Anticipation can be a dangerous thing; it can lead a fanbase to build up the hype to the point that the final product can never live up to it. Fans of superhero movies and TV shows have been fortunate recently, with the likes of Deadpool, Arrow, The Flash and from what early reports are suggesting even Batman v Superman living up to the buzz. Daredevil was Marvel and Netflix testing the water. Their first series together did great, even better than most expected. Jessica Jones followed and knocked it out of the part as well. But can the excitement surrounding season two of Daredevil – now that the bar has been set so high – possibly be the thing to trip it up? How do you keep the momentum going?
Well, just like this, it seems.
Warning: This review features some very minor spoilers for the first half of Daredevil season two. If you want to remain completely in the dark, then don’t read on.
Damn, this season hits the ground running, doesn’t it? Wasting no time, Matt Murdock has increased his skills as the masked vigilante of Hell’s Kitchen, and his fame is growing with it.
The organised crime families are either in the shadows after the fall of Fisk, or on the ropes thanks to a new “militia” in town, who are gunning down biker gangs and the Irish mob left and right.
Anyone with any comic book knowhow (or any of you who saw literally any piece of advertising for this series) knows that the word militia is a stretch, as the MCU gets its first taste of Frank Castle, The Punisher, played by The Walking Dead‘s Jon Bernthal.
His arc throughout will keep you guessing, with this being the toughest, yet most heartfelt that the character has ever been portrayed on the screen. Pulling a lot from Garth Ennis’ run on Punisher MAX, his appearances are hard-hitting, back of your shoe ugly, but give the show its strongest new addition; a Punisher spinoff on Netflix has to be on the cards, right?
Our other new kid on the block is Elektra, an old flame from Matt’s past who is back to raise more than a little hell. Played by Elodie Yung, there are perhaps times that her sidetracking of the story and the flashbacks to their past together bog things down a little, but her inclusion brings further Daredevil must-haves into play for the diehard fans watching.
With the return of almost the entire cast from season one, including more fleshed out roles for nurse Claire (and a nod here and there to Luke Cage), Foggy and Karen (who carries the non superhero side of the series almost entirely by herself) the heart and soul of this show rests on it being an ensemble experience; Daredevil the show is reliant on more than Daredevil the hero, which is a very good thing indeed.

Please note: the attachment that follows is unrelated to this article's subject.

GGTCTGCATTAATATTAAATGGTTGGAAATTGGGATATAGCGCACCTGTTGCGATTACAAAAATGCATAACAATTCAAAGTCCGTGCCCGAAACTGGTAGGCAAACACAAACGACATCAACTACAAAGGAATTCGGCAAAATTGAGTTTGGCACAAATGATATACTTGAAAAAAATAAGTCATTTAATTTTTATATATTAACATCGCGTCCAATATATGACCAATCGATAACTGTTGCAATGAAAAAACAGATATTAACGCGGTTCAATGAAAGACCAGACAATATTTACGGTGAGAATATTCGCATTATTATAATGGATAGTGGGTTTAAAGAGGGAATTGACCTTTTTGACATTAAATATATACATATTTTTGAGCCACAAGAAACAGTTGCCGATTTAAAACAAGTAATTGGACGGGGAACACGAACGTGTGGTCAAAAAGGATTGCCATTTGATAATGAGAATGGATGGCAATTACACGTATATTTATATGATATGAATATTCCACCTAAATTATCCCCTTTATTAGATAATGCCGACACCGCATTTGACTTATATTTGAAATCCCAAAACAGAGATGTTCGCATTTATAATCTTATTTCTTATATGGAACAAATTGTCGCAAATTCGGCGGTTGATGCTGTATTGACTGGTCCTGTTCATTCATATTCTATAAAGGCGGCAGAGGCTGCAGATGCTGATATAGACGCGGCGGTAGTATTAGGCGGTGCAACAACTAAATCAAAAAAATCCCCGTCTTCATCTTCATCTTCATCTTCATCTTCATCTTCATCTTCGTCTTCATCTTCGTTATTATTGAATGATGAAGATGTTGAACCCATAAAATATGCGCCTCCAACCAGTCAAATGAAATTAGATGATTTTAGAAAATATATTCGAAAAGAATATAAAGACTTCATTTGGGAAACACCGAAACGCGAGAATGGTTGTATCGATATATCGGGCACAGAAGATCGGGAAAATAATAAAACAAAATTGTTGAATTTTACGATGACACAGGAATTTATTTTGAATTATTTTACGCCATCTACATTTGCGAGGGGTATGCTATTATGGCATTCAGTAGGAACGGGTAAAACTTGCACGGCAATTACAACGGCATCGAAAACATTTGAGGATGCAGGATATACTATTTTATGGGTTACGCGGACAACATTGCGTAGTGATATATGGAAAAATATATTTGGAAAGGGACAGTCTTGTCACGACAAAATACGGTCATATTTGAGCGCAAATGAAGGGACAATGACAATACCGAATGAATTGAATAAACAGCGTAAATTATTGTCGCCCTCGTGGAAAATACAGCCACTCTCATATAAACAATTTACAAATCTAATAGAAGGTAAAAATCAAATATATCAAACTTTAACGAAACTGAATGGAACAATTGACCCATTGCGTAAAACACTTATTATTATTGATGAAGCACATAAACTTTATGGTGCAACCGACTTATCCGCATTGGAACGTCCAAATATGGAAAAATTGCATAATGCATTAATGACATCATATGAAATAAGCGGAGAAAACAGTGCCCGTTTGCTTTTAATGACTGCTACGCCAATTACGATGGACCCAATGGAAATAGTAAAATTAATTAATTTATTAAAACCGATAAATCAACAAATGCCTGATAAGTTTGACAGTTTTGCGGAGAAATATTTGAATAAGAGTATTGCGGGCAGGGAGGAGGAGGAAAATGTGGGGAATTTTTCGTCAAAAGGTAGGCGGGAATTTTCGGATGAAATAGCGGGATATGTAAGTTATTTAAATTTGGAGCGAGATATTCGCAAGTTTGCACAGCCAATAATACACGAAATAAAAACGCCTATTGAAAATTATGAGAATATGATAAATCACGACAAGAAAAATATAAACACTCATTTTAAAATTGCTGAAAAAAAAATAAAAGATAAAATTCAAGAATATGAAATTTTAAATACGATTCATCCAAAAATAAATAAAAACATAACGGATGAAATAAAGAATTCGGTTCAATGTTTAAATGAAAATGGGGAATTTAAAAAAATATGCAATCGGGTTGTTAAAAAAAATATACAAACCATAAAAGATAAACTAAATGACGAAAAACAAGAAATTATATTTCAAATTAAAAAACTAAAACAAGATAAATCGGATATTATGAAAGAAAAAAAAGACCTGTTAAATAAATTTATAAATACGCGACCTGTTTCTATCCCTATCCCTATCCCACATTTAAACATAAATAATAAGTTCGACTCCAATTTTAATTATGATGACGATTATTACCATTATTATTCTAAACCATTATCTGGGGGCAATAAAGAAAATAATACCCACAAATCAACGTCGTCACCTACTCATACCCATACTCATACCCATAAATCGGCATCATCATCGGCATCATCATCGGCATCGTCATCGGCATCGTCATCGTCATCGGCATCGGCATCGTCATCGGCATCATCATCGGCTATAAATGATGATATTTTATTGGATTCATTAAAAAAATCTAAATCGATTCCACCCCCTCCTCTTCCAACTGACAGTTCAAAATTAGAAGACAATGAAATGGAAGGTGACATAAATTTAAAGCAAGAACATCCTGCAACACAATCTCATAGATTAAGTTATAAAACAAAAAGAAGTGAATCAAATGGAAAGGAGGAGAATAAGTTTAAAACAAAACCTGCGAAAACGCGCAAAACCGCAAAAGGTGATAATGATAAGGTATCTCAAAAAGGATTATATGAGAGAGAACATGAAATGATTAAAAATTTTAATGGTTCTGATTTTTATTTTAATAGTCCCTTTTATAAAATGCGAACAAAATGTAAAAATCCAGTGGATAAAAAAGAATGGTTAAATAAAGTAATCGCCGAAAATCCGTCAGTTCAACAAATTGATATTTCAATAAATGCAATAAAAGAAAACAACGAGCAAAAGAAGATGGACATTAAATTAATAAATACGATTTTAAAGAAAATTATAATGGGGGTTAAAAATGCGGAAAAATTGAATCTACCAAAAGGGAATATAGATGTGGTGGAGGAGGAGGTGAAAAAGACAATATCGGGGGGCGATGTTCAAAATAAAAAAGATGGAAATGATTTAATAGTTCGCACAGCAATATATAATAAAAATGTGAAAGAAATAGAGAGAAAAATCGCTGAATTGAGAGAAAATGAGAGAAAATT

Not that he doesn’t shine. Matt’s first interaction with Frank in episode three makes you realise how much of a threat to his way of justice Castle really is, with the antihero preaching to the Devil of Hell’s Kitchen “you’re one bad day away from being me.” Chilling, edge of your seat stuff, considering Daredevil spends most of that episode chained to a chimney. Charlie Cox was the perfect pick to put on the mask, I said it last season and he rings true again this time round.
One thing was made very clear in season one, and was then reinforced by Jessica Jones: this is not the family-friendly comic book violence you see in Marvel’s big screen outings. The fights hit hard, fast and messy. Knowing that they had to step it up a gear this season, there are a number of scenes that outshine season one, including a Daredevil fight down a flight of stairs, a bloody Punisher fight in a hallway and a torture scene in episode four that will have you curling your toes in horror.
With all these plates spinning – and so much more I don’t want to spoil for you – between introducing The Punisher, establishing Elektra’s past, setting up the Irish mob and the threat of the Yakuza, never mind giving all the returning characters enough to do and it’s a small miracle that this season is executed as well as this.
Despite a few missed opportunities (still no Bullseye!) and a fumbling final episode, Daredevil is still the leader of the pack for Marvel’s small screen division, leaving us itching for Luke Cage’s arrival later this year.